Saturday 23 September 2017

Royals are a team you've got to love

In the first game of the series pitcher Edinson Volquez took to the mound just hours after his father died from a heart attack and contributed six solid innings
In the first game of the series pitcher Edinson Volquez took to the mound just hours after his father died from a heart attack and contributed six solid innings

Eamonn Sweeney

The World Series, which started last Tuesday night and continues this week, is one of the world's great sporting events. And this year's clash between the Kansas City Royals and the New York Mets is an unusually interesting one even by the standards of baseball's grand finale.

It is customary for the bores among us to express outrage at the effrontery of the Yanks in using the term 'World Series'. But we've just had a Rugby World Cup whose claim to global status might seem somewhat problematic given that it is only played to any serious level in the British Isles, a couple of European countries, the Antipodes, South Africa and Argentina.

The international nature of baseball is reflected by the fact that last year's major league season saw players from 16 countries apart from the US in action. And this year's Series will feature key contributions from players who come from Puerto Rico, Cuba, Venezuela and the Dominican Republic. And if you're inclined to make the 'sure aren't all those countries beside each other anyway' comment you might consider how close the Six Nations seem to each other from over there. The distance from Caracas to Havana is, after all, roughly the same as that between Dublin and Warsaw.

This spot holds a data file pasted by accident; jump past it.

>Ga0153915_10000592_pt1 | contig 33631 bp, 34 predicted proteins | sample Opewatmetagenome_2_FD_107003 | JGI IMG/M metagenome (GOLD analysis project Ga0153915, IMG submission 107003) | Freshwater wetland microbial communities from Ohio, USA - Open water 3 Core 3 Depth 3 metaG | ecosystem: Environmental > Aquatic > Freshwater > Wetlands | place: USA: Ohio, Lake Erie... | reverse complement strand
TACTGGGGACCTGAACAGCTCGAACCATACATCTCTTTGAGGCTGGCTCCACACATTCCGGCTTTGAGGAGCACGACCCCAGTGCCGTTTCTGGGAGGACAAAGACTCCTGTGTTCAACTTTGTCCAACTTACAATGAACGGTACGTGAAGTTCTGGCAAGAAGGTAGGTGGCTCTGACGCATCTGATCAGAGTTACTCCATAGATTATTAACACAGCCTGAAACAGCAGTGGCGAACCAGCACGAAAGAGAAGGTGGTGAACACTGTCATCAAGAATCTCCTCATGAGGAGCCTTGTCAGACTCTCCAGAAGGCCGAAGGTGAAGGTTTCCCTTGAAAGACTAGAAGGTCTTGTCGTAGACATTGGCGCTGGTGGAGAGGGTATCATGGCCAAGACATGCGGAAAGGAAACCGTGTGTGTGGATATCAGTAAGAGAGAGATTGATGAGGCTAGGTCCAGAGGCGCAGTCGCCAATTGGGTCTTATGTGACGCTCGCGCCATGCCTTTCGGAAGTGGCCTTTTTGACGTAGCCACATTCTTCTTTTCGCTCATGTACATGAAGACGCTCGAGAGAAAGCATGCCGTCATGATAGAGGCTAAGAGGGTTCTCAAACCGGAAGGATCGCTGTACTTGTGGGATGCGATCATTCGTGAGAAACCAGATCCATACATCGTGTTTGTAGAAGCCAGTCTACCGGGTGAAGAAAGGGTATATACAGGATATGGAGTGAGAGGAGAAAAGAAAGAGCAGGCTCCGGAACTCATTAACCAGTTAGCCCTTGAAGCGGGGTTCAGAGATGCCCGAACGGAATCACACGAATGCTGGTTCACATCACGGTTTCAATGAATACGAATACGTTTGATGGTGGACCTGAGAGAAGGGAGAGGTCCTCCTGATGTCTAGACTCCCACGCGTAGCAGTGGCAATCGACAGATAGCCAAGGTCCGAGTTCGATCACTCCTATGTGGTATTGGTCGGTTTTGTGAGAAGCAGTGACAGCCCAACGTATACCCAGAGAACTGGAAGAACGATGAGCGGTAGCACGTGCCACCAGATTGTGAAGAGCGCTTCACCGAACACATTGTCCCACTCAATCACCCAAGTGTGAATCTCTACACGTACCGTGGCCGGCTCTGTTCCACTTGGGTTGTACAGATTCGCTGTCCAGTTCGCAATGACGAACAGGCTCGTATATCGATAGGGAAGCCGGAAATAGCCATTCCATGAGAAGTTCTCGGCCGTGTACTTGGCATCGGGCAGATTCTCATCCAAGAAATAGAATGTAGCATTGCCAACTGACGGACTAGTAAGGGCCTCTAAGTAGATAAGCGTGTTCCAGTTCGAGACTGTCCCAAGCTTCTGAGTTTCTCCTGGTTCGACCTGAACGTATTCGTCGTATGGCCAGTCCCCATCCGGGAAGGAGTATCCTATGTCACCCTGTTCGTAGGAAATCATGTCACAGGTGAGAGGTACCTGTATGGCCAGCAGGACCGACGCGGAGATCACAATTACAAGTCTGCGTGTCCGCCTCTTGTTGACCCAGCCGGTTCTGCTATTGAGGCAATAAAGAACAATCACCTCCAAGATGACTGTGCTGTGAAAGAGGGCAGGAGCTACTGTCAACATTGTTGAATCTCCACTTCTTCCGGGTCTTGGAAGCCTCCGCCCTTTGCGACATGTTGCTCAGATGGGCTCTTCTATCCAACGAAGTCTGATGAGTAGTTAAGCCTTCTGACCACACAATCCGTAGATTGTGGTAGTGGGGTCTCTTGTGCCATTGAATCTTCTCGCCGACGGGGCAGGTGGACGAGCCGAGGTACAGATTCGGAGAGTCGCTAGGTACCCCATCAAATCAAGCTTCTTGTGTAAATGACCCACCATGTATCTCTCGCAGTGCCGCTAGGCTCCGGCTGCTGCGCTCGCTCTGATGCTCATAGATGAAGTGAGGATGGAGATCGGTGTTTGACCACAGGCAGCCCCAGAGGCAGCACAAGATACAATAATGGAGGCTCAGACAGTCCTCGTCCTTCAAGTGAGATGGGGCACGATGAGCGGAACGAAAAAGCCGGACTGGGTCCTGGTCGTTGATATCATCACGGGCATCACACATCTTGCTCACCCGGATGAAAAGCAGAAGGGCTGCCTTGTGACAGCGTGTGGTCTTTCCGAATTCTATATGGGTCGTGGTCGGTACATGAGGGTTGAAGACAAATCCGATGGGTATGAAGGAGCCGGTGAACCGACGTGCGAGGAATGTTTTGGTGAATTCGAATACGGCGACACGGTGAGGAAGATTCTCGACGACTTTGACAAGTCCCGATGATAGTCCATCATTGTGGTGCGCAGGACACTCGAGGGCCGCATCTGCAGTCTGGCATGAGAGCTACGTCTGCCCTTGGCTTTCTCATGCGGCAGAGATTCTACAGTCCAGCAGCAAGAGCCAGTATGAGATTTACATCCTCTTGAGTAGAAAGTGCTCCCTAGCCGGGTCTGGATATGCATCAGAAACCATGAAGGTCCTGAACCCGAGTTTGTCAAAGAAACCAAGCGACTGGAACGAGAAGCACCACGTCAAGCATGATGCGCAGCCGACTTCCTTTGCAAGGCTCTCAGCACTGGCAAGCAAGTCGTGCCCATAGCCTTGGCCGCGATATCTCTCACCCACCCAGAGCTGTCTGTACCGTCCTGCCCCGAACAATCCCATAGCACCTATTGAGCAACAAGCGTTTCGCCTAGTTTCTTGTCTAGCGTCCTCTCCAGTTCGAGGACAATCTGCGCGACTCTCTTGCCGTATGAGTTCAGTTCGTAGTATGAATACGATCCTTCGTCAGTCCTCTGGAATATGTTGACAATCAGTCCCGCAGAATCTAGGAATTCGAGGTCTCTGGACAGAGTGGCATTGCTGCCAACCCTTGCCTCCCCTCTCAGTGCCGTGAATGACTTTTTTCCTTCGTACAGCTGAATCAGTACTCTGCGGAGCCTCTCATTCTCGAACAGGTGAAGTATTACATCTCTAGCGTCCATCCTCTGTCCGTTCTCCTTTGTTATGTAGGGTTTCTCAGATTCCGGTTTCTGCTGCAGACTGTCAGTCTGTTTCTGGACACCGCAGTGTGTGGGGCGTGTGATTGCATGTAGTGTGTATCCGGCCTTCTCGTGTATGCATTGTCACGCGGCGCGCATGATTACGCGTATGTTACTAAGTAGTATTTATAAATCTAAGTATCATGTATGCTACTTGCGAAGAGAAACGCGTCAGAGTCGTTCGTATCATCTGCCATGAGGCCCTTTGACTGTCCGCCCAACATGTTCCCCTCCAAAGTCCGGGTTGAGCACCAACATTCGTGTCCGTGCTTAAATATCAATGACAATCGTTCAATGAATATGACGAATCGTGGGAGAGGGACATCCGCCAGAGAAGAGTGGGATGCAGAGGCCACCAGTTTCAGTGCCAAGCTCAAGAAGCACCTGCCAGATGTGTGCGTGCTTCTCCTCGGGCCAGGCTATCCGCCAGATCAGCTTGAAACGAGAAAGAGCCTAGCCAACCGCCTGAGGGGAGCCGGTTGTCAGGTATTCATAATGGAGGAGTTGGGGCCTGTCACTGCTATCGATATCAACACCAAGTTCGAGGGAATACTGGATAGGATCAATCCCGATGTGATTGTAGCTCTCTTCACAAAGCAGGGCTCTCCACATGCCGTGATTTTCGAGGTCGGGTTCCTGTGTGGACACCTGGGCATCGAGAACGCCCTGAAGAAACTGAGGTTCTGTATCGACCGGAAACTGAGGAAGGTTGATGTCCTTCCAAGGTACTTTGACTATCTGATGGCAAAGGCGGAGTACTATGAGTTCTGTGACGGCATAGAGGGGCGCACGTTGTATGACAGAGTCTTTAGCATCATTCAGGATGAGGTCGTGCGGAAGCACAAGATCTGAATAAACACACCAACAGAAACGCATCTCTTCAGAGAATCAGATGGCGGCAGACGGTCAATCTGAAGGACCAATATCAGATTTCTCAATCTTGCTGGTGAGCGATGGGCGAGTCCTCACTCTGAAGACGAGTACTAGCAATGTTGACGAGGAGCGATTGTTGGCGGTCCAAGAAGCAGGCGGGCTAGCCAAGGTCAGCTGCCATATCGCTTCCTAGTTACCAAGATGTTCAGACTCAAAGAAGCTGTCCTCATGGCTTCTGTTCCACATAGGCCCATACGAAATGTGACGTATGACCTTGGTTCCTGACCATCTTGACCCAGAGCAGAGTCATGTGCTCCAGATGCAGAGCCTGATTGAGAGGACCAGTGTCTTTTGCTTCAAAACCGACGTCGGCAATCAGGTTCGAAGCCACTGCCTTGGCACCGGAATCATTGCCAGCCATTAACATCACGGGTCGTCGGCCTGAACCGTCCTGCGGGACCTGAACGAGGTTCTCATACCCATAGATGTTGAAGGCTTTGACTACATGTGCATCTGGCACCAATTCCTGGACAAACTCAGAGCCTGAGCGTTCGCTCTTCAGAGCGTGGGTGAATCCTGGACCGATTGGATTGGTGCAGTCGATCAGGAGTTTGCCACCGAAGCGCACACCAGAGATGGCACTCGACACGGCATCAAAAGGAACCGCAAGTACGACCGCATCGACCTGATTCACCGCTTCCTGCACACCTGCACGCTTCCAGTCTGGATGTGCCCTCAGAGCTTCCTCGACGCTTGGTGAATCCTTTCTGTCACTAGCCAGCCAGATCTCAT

So while the World Series may not be global it is hardly parochial. And it also has a knack of throwing up unlikely winners. Nobody has retained the title since the New York Yankees completed a three-in-a-row in 2000 and there have been six different winners in the last ten years. This year there'll be a seventh as the Kansas City Royals are seeking a first victory since 1985 and the New York Mets their first since 1986.

It's a constant in American sport, this ability of underdogs to rise from the most hopeless of situations, and compares very favourably with the dominance of perpetual oligarchies in European soccer, for example. The Royals were for some time one of the transcendentally awful franchises in American sport: between 1995 and 2012 they enjoyed just one season where they won more games than they lost. And the Mets, who before this year hadn't enjoyed a winning season since 2008, are perpetually overshadowed by their neighbours the Yankees, the Real Madrid of baseball.

Baseball doesn't employ the same means to equality as basketball and American football - there is no salary cap and the draft system isn't as central - yet something about the game itself seems to make it resistant to the power of money. The Royals' payroll placed them 16th out of 30 teams, the Mets were five places further down. Yet the Mets ($101m) still managed to knock out financial top dogs the Los Angeles Dodgers ($273m) in the play-offs.

Right now the Royals lead the best-of-seven series 2-1 and look set to go one better than last year when they were edged out 4-3 by the San Francisco Giants. What makes them especially lovable is that they've been hailed as the 'anti-Moneyball' team.

It's a source of sadness to me that the enormously over-rated Moneyball is often the only baseball book Irish sports fans have read. Perhaps it wasn't surprising that Michael Lewis, a journalist whose main area of expertise was in the field of big-time finance, would write a book insisting that numbers experts with a background in that field could work out the secret of baseball. And it spoke to the zeitgeist of a pre-slump time, a time when people believed that Wall Street whizz-kids were an almost superhuman caste.

Things don't look that way now and the Royals have embraced the notion of themselves as the risk takers who go against Moneyball's tight-assed nostrums on how to play the game, one player mocking it as "the only sports movie ever made where the team wins nothing at the end."

Add in the fact that in the first game of the series pitcher Edinson Volquez (pictured) took to the mound just hours after his father died from a heart attack and contributed six solid innings, and it's hard not to be on the side of the Royals. Their win in that first game, which came after five extra innings, was post-season baseball at its most viscerally exciting.

When something's this good, it doesn't matter what it's called.

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